To Kill a Mockingbird
Author:Harper Lee

“Then he’s not dead?”

“No-o!” Dr. Reynolds got to his feet. “We can’t do much tonight,” he said, “except try to make him as comfortable as we can. We’ll have to X-ray his arm—looks like he’ll be wearing his arm ‘way out by his side for a while. Don’t worry, though, he’ll be as good as new. Boys his age bounce.”

While he was talking, Dr. Reynolds had been looking keenly at me, lightly fingering the bump that was coming on my forehead. “You don’t feel broke anywhere, do you?”

Dr. Reynolds’s small joke made me smile. “Then you don’t think he’s dead, then?”

He put on his hat. “Now I may be wrong, of course, but I think he’s very alive. Shows all the symptoms of it. Go have a look at him, and when I come back we’ll get together and decide.”

Dr. Reynolds’s step was young and brisk. Mr. Heck Tate’s was not. His heavy boots punished the porch and he opened the door awkwardly, but he said the same thing Dr. Reynolds said when he came in. “You all right, Scout?” he added.

“Yes sir, I’m goin‘ in to see Jem. Atticus’n’them’s in there.”

“I’ll go with you,” said Mr. Tate.

Aunt Alexandra had shaded Jem’s reading light with a towel, and his room was dim. Jem was lying on his back. There was an ugly mark along one side of his face. His left arm lay out from his body; his elbow was bent slightly, but in the wrong direction. Jem was frowning.

“Jem…?”

Atticus spoke. “He can’t hear you, Scout, he’s out like a light. He was coming around, but Dr. Reynolds put him out again.”

“Yes sir.” I retreated. Jem’s room was large and square. Aunt Alexandra was sitting in a rocking-chair by the fireplace. The man who brought Jem in was standing in a corner, leaning against the wall. He was some countryman I did not know. He had probably been at the pageant, and was in the vicinity when it happened. He must have heard our screams and come running.

Atticus was standing by Jem’s bed.

Mr. Heck Tate stood in the doorway. His hat was in his hand, and a flashlight bulged from his pants pocket. He was in his working clothes.

“Come in, Heck,” said Atticus. “Did you find anything? I can’t conceive of anyone low-down enough to do a thing like this, but I hope you found him.”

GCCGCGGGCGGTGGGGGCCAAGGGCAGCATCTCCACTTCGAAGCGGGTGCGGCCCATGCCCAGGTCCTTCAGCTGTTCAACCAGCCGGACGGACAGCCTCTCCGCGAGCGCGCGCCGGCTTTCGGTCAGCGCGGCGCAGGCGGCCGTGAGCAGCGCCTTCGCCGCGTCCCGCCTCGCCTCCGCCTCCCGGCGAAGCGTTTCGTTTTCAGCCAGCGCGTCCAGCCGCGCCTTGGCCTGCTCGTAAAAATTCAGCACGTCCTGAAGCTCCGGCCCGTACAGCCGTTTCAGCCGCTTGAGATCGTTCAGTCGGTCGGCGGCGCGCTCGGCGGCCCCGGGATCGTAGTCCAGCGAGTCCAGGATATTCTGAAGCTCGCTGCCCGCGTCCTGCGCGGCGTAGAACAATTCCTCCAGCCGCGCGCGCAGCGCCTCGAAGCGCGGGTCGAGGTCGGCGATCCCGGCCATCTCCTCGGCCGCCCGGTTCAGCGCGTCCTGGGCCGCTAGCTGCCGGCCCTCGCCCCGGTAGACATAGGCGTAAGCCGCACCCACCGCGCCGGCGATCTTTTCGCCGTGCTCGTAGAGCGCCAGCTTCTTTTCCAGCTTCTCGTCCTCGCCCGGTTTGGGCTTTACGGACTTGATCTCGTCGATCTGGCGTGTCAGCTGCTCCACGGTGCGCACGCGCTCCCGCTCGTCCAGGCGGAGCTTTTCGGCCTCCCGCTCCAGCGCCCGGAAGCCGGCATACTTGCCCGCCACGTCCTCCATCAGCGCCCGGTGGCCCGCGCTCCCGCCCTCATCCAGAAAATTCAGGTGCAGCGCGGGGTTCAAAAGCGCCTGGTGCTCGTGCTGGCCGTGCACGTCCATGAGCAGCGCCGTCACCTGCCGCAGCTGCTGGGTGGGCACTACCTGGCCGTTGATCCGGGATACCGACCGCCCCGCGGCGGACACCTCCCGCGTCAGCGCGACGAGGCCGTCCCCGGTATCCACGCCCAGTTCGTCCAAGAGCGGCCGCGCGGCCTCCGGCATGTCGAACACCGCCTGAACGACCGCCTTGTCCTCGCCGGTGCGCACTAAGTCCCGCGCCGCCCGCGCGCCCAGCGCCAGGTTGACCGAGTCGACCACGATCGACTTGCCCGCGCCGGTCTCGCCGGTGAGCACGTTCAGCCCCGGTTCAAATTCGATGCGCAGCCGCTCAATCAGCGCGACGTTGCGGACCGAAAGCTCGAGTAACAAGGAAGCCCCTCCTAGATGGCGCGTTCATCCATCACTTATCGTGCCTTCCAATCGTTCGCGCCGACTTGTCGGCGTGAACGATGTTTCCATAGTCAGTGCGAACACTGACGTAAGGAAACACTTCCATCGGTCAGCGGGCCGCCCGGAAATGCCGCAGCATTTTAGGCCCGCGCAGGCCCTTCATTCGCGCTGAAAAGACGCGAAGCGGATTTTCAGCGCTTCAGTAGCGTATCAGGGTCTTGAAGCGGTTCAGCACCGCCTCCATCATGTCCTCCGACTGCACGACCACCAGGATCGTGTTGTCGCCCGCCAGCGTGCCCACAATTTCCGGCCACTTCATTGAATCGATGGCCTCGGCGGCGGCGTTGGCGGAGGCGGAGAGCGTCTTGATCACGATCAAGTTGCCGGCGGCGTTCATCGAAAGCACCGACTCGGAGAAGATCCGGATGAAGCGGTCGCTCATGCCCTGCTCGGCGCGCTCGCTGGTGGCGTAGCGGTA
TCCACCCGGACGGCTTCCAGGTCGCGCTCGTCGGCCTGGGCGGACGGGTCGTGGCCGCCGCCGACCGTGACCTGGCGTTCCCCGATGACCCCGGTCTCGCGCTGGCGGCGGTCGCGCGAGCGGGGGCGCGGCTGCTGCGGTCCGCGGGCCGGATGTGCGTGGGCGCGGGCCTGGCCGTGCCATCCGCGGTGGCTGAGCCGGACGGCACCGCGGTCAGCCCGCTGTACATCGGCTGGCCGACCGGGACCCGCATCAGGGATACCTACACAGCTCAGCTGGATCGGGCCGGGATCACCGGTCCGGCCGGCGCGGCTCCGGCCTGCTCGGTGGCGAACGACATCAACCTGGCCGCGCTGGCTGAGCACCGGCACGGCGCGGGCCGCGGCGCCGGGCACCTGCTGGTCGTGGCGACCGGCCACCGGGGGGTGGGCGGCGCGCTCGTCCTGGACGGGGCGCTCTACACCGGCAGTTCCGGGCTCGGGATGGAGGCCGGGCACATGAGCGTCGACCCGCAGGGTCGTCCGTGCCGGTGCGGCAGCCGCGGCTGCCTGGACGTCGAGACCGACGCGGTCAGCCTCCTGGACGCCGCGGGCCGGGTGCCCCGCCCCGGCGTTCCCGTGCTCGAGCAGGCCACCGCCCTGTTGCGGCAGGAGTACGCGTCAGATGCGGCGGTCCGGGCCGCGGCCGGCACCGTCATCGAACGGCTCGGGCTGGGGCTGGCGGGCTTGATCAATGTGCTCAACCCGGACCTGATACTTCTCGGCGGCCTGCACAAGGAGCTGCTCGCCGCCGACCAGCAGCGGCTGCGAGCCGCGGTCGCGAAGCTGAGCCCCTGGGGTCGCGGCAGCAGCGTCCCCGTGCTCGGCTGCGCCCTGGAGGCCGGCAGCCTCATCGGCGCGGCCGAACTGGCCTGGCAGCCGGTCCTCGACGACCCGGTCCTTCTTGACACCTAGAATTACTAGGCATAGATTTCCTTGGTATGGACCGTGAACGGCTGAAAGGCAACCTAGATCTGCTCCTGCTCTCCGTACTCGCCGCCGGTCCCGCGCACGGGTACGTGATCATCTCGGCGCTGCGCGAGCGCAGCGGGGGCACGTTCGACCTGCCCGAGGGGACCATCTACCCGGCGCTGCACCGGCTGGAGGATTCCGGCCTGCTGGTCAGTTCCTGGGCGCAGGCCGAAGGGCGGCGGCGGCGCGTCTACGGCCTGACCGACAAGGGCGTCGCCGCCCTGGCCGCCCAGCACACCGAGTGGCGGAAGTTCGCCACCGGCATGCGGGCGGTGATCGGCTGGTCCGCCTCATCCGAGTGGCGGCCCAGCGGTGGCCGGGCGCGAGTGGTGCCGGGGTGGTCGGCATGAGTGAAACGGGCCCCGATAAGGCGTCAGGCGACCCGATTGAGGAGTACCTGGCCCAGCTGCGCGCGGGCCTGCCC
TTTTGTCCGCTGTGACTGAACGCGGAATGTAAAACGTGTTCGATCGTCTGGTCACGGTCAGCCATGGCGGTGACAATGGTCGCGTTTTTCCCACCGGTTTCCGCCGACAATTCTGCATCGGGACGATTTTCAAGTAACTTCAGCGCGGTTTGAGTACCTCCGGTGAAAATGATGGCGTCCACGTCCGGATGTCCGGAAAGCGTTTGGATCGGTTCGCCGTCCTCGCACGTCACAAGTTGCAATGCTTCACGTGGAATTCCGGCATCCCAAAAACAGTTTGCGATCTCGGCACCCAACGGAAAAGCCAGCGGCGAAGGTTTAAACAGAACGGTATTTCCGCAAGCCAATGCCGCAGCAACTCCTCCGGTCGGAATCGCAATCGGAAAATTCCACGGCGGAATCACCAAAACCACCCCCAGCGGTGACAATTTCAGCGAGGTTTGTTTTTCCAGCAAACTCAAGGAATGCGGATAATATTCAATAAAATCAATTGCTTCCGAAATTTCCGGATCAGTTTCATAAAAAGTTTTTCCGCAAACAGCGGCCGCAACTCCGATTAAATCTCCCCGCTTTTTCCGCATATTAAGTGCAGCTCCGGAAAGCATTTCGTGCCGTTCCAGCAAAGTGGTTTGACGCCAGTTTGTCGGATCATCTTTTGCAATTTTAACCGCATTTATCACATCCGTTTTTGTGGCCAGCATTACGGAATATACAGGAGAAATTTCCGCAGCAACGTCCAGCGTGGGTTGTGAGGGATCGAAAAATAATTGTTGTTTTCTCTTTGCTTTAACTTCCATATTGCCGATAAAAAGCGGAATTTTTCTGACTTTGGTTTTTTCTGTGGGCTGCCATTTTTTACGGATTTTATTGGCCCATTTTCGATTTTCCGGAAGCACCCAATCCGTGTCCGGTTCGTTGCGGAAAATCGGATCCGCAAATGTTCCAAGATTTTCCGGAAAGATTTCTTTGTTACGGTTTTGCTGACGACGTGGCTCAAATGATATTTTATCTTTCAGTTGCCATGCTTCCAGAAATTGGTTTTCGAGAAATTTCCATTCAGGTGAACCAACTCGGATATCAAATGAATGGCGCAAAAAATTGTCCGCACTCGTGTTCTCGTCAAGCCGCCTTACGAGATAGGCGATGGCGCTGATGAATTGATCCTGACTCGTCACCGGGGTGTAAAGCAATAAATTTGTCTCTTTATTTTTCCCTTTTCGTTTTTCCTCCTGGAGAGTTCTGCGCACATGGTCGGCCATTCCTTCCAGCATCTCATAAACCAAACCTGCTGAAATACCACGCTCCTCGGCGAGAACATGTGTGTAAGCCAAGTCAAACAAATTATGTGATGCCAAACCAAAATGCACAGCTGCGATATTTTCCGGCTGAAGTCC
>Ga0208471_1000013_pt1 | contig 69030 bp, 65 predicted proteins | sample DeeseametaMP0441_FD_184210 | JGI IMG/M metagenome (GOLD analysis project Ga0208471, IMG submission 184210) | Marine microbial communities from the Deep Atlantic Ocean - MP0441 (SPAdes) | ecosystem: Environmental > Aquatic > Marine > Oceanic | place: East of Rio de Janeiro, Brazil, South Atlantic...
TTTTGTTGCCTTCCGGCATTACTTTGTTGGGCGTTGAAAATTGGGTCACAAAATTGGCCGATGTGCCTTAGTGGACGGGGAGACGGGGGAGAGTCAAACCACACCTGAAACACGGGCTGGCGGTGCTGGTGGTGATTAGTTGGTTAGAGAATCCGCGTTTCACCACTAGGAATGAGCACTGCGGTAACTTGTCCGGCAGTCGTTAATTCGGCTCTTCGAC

Mr. Tate sniffed. He glanced sharply at the man in the corner, nodded to him, then looked around the room—at Jem, at Aunt Alexandra, then at Atticus.

“Sit down, Mr. Finch,” he said pleasantly.

Atticus said, “Let’s all sit down. Have that chair, Heck. I’ll get another one from the livingroom.”

Mr. Tate sat in Jem’s desk chair. He waited until Atticus returned and settled himself. I wondered why Atticus had not brought a chair for the man in the corner, but Atticus knew the ways of country people far better than I. Some of his rural clients would park their long-eared steeds under the chinaberry trees in the back yard, and Atticus would often keep appointments on the back steps. This one was probably more comfortable where he was.

“Mr. Finch,” said Mr. Tate, “tell you what I found. I found a little girl’s dress—it’s out there in my car. That your dress, Scout?”

“Yes sir, if it’s a pink one with smockin‘,” I said. Mr. Tate was behaving as if he were on the witness stand. He liked to tell things his own way, untrammeled by state or defense, and sometimes it took him a while.

“I found some funny-looking pieces of muddy-colored cloth—”

“That’s m’costume, Mr. Tate.”

Mr. Tate ran his hands down his thighs. He rubbed his left arm and investigated Jem’s mantelpiece, then he seemed to be interested in the fireplace. His fingers sought his long nose.

“What is it, Heck?” said Atticus.

Mr. Tate found his neck and rubbed it. “Bob Ewell’s lyin‘ on the ground under that tree down yonder with a kitchen knife stuck up under his ribs. He’s dead, Mr. Finch.”





Chapter 29


Aunt Alexandra got up and reached for the mantelpiece. Mr. Tate rose, but she declined assistance. For once in his life, Atticus’s instinctive courtesy failed him: he sat where he was.

Somehow, I could think of nothing but Mr. Bob Ewell saying he’d get Atticus if it took him the rest of his life. Mr. Ewell almost got him, and it was the last thing he did.

“Are you sure?” Atticus said bleakly.

“He’s dead all right,” said Mr. Tate. “He’s good and dead. He won’t hurt these children again.”

“I didn’t mean that.” Atticus seemed to be talking in his sleep. His age was beginning to show, his one sign of inner turmoil, the strong line of his jaw melted a little, one became aware of telltale creases forming under his ears, one noticed not his jet-black hair but the gray patches growing at his temples.

“Hadn’t we better go to the livingroom?” Aunt Alexandra said at last.

“If you don’t mind,” said Mr. Tate, “I’d rather us stay in here if it won’t hurt Jem any. I want to have a look at his injuries while Scout… tells us about it.”

“Is it all right if I leave?” she asked. “I’m just one person too many in here. I’ll be in my room if you want me, Atticus.” Aunt Alexandra went to the door, but she stopped and turned. “Atticus, I had a feeling about this tonight—I—this is my fault,” she began. “I should have—”

Mr. Tate held up his hand. “You go ahead, Miss Alexandra, I know it’s been a shock to you. And don’t you fret yourself about anything—why, if we followed our feelings all the time we’d be like cats chasin‘ their tails. Miss Scout, see if you can tell us what happened, while it’s still fresh in your mind. You think you can? Did you see him following you?”

I went to Atticus and felt his arms go around me. I buried my head in his lap. “We started home. I said Jem, I’ve forgot m’shoes. Soon’s we started back for ‘em the lights went out. Jem said I could get ’em tomorrow…”

“Scout, raise up so Mr. Tate can hear you,” Atticus said. I crawled into his lap.

“Then Jem said hush a minute. I thought he was thinkin‘—he always wants you to hush so he can think—then he said he heard somethin’. We thought it was Cecil.”